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Intense calls for investigation of Swedish banks' interest rate system after the Libor Scandal in the UK

Monday, 16 July 2012
Questions are being asked in the Swedish banking sector if similar libor scandal and rate fixing as in the UK is also entrenched in the Swedish banking system.

This is because traditionally in Sweden there has been a strong dichotomy between the individual banks interest rates, the repo rate and the house prices. Why are Swedish house prices too over valued and why the banks having this attitude quickly change interest rates after the repo rates are announced?  

After the rate fixing scandals in the UK in which the British bank, Barclays tried to manipulate interest rates, property owners in Sweden want to understand how the Swedish system works. This is because, according to industry organization, the banks have the ability to charge excessive interest rates from their customers in Sweden.

According to a documentary on Swedish television on Sunday, it became clear that Sweden has one of the highest margins in the western world when it comes to one of the key interest rates that banks charge to lend to each other know here as "Stibor" - compared with the central bank's policy rate.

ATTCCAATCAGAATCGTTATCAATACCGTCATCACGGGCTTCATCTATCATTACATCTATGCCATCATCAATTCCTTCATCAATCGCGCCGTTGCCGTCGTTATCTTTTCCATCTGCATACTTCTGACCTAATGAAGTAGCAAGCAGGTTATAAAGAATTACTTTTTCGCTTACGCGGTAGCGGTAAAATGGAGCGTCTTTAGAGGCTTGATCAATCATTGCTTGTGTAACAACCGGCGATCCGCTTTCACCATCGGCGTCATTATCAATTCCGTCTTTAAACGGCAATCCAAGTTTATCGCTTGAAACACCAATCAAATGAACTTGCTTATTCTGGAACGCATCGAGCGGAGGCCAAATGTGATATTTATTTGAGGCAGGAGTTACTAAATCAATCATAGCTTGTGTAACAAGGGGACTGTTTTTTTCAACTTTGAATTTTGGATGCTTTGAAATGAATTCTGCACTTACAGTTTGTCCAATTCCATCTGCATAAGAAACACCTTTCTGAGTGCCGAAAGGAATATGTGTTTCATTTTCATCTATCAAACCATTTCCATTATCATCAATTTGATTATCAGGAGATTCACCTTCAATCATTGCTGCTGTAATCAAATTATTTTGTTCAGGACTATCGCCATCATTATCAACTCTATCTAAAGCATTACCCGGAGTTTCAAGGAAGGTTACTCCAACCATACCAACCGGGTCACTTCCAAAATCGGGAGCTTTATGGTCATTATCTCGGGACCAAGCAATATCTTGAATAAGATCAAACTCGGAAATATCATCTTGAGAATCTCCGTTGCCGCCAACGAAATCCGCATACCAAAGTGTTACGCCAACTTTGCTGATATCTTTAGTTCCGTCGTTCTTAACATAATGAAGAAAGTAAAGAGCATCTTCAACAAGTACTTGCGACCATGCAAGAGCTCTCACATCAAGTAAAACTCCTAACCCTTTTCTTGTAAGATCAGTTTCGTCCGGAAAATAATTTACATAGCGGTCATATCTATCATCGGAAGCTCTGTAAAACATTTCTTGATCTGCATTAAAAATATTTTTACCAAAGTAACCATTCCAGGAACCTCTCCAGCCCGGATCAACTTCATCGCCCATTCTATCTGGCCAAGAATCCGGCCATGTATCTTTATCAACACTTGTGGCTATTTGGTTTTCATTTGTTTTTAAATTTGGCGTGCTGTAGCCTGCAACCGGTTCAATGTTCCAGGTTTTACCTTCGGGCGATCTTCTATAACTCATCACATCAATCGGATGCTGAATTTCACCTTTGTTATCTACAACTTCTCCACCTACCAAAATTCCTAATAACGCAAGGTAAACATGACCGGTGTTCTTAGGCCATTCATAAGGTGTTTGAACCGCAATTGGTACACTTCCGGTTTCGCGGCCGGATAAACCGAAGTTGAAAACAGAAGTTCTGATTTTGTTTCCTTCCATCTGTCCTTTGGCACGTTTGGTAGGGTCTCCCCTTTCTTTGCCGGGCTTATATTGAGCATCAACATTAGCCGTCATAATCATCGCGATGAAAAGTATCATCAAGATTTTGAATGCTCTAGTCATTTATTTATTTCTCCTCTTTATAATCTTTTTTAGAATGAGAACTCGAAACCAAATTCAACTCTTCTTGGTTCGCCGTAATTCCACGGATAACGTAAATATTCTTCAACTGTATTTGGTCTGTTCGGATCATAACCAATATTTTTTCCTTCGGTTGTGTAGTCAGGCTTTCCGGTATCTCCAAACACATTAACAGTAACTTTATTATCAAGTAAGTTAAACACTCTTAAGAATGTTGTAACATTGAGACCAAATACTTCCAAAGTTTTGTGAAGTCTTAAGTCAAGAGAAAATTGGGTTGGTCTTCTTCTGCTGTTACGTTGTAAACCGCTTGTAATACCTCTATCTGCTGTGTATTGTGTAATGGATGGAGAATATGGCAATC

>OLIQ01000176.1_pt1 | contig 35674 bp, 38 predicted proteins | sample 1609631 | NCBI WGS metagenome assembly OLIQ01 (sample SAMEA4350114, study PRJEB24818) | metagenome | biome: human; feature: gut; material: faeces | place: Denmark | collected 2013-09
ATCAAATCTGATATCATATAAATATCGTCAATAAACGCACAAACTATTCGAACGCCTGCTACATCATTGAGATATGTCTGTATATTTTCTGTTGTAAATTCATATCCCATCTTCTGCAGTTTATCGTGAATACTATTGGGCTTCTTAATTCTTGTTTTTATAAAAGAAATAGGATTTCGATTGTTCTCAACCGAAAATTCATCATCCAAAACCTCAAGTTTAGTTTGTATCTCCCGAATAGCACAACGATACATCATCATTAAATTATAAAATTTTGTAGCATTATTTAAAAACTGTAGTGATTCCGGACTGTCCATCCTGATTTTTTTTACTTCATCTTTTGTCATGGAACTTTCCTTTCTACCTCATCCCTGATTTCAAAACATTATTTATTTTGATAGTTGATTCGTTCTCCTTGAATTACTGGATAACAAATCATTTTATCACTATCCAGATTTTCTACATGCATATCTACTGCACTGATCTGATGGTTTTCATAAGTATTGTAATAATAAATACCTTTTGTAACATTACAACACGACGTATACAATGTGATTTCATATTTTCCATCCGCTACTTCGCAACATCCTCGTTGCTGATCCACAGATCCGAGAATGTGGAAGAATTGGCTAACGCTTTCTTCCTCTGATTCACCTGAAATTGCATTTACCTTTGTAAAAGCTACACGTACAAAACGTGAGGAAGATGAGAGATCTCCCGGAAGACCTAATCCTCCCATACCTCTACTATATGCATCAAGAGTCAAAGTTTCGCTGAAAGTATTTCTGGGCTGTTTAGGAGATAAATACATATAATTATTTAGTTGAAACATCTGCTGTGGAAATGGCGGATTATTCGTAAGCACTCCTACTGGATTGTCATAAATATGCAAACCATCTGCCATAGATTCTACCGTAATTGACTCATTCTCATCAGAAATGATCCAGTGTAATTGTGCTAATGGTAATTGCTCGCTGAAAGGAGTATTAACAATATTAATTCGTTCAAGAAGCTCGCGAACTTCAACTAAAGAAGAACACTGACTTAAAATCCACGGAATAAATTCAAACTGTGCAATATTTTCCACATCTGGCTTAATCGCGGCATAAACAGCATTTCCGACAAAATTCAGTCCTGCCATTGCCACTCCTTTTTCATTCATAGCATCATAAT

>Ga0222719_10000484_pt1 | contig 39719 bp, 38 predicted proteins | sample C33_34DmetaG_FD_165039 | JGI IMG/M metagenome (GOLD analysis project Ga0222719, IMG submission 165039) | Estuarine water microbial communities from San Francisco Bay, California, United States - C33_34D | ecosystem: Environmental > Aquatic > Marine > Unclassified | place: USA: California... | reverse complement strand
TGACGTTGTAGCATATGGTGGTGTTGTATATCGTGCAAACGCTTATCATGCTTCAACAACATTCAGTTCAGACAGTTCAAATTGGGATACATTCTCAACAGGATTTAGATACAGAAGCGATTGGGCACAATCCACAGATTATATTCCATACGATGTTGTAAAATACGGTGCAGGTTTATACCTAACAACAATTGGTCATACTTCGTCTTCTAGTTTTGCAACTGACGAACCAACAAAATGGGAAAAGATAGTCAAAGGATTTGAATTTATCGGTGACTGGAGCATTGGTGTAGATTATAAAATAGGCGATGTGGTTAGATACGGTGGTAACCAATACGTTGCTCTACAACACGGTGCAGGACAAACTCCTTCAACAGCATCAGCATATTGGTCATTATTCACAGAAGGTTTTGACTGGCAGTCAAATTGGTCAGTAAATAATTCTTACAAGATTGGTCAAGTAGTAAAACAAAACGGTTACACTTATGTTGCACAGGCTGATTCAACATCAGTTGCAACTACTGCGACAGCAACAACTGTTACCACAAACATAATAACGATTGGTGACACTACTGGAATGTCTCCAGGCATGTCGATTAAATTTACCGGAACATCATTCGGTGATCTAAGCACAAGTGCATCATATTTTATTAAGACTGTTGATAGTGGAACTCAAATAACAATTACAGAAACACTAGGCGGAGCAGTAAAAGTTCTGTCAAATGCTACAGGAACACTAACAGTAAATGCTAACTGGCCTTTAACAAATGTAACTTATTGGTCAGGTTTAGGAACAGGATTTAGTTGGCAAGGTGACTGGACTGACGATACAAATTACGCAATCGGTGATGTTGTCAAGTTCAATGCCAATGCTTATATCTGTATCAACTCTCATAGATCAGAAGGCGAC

After the scandal in the UK and various hearing is being planned, Swedish property owners would want have an outline of how "Stibor" works in Sweden.

In Britain the design of the "Libor" which is similar to Swedish "Stibor" by banks has become a major scandal when it turned out that a bank, Barclays, attempted to manipulate Libor.

A part of the bank's management was forced to resign, and the consequence has been that confidence in the British system has received a blow. In Sweden, there is a distrust of the market side of the banking business and the Riksbank has therefore decided to conduct a review of how "Stibor" worked the last five years, even if there are no concrete suspicions that the system has been abused.

Swedish politician including former economic minister Leif Pagrotsky has called for investigation of similar Libor operation in Swedish banks and to determine how Sweden has been affected.
by Team

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